Lay your wired stars out to dry. This will take from a few hours to a day depending upon how stiff your icing was or how big the star was. If they are only small they can be used relatively quickly. You can also put two stars on to one wire. To do so -  make sure you brush the spot on the wire that the star will sit at with glue so it sticks and stays. Thread the wire all the way through making sure it is evenly through the centre of the shape. Then glue the top of the wire and thread another star on - you can do as many as you wish as long as you leave them to dry so they don’t slide down the wires.

 If you wish to have added sparkle you can add glitter to them. I have brushed edible glue to the shapes and then using the dusting pump bottle and a sheet of paper, I've  sprayed glitter over the shape turning as I pump to coat evenly. These bottles are great to give an even coating to all surfaces. Doing this over a sheet of paper means your can then funnel the excess glitter back onto the bottle. Just be aware that this is a decorative only glitter so the recipient needs to be made aware that the elements shouldn’t be consumed.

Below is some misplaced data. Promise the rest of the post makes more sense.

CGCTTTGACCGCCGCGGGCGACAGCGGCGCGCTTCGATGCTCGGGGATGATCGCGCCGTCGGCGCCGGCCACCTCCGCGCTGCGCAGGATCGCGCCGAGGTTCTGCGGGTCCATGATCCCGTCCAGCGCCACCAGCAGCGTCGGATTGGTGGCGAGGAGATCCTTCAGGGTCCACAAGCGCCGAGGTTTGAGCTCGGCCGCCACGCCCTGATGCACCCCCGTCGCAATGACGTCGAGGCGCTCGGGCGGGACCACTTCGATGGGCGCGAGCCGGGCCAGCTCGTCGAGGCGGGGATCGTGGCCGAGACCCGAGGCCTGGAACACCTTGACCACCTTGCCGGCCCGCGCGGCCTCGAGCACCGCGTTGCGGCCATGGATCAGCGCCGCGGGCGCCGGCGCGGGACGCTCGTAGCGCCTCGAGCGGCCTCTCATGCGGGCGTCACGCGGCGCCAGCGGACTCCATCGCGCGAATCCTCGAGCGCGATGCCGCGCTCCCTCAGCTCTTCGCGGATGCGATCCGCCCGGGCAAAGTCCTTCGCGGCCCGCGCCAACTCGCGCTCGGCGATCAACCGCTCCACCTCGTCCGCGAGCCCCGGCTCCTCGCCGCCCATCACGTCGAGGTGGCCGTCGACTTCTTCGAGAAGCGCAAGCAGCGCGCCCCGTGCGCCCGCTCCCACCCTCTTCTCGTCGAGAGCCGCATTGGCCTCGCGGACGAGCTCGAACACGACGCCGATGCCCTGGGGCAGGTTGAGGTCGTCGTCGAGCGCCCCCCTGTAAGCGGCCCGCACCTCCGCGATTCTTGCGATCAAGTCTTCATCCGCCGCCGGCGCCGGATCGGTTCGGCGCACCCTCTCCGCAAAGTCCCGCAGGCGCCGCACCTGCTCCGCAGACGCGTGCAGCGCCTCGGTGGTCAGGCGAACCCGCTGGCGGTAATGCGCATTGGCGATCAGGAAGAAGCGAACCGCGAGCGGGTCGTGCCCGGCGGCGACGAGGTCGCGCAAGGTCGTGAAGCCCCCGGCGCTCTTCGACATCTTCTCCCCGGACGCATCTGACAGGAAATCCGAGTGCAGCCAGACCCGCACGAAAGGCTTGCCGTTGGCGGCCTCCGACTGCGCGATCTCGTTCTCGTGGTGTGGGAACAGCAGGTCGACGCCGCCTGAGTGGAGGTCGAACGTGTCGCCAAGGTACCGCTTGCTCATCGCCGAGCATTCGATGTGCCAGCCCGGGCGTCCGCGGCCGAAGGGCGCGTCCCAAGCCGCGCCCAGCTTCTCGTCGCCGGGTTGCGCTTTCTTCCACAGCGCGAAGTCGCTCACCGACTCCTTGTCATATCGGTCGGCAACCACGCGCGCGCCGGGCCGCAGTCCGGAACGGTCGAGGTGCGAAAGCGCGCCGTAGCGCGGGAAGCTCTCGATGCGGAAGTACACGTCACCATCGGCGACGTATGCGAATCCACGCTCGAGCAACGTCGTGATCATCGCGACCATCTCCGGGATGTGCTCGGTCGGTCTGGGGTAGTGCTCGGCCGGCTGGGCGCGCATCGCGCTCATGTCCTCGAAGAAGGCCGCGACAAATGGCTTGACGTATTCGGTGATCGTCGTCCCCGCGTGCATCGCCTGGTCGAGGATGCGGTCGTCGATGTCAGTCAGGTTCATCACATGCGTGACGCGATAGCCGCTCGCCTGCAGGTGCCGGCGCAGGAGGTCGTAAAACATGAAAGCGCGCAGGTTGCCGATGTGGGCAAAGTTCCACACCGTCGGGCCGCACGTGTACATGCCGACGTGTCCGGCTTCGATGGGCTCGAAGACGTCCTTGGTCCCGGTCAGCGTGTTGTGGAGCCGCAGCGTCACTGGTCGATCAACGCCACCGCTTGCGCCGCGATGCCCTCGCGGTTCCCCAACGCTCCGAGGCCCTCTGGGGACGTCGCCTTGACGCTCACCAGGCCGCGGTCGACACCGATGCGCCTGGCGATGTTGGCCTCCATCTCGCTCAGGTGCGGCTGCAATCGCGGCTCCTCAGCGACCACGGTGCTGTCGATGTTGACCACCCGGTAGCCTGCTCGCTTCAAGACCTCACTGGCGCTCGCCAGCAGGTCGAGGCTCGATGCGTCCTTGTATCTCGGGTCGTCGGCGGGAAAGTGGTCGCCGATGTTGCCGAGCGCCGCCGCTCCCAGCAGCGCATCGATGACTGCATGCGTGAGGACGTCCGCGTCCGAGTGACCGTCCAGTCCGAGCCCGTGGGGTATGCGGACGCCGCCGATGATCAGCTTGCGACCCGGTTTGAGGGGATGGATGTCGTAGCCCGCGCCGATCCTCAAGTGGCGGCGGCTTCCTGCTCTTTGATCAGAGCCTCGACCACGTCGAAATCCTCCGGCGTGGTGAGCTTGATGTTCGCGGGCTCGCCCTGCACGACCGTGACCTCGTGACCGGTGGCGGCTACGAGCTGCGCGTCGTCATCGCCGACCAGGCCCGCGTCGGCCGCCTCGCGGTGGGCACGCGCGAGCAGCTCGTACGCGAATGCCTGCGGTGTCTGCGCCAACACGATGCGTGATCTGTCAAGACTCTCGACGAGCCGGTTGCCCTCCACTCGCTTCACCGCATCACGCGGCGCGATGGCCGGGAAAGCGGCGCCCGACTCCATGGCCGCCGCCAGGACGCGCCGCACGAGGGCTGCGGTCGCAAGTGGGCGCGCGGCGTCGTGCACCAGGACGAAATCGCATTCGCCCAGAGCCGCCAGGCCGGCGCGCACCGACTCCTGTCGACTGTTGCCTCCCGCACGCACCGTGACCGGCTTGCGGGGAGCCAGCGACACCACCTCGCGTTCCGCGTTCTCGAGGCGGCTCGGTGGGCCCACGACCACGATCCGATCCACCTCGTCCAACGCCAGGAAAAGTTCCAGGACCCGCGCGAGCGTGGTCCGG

Please note as with everything there are multiple ways to do things, choose what suits you best. You can also glue two shapes together sandwiching the wires in the centre. Alternatively you can make a small hook at the end of the wire and insert that into your shape for added support 

  • Make a few extra than what you think you will use as if you are anything like me you underestimate what's needed. Breakages can occur…this is normal and happens to everyone at some stage but its better to have a few spare than not enough. These can be pulled off the wires and the wires reused if necessary.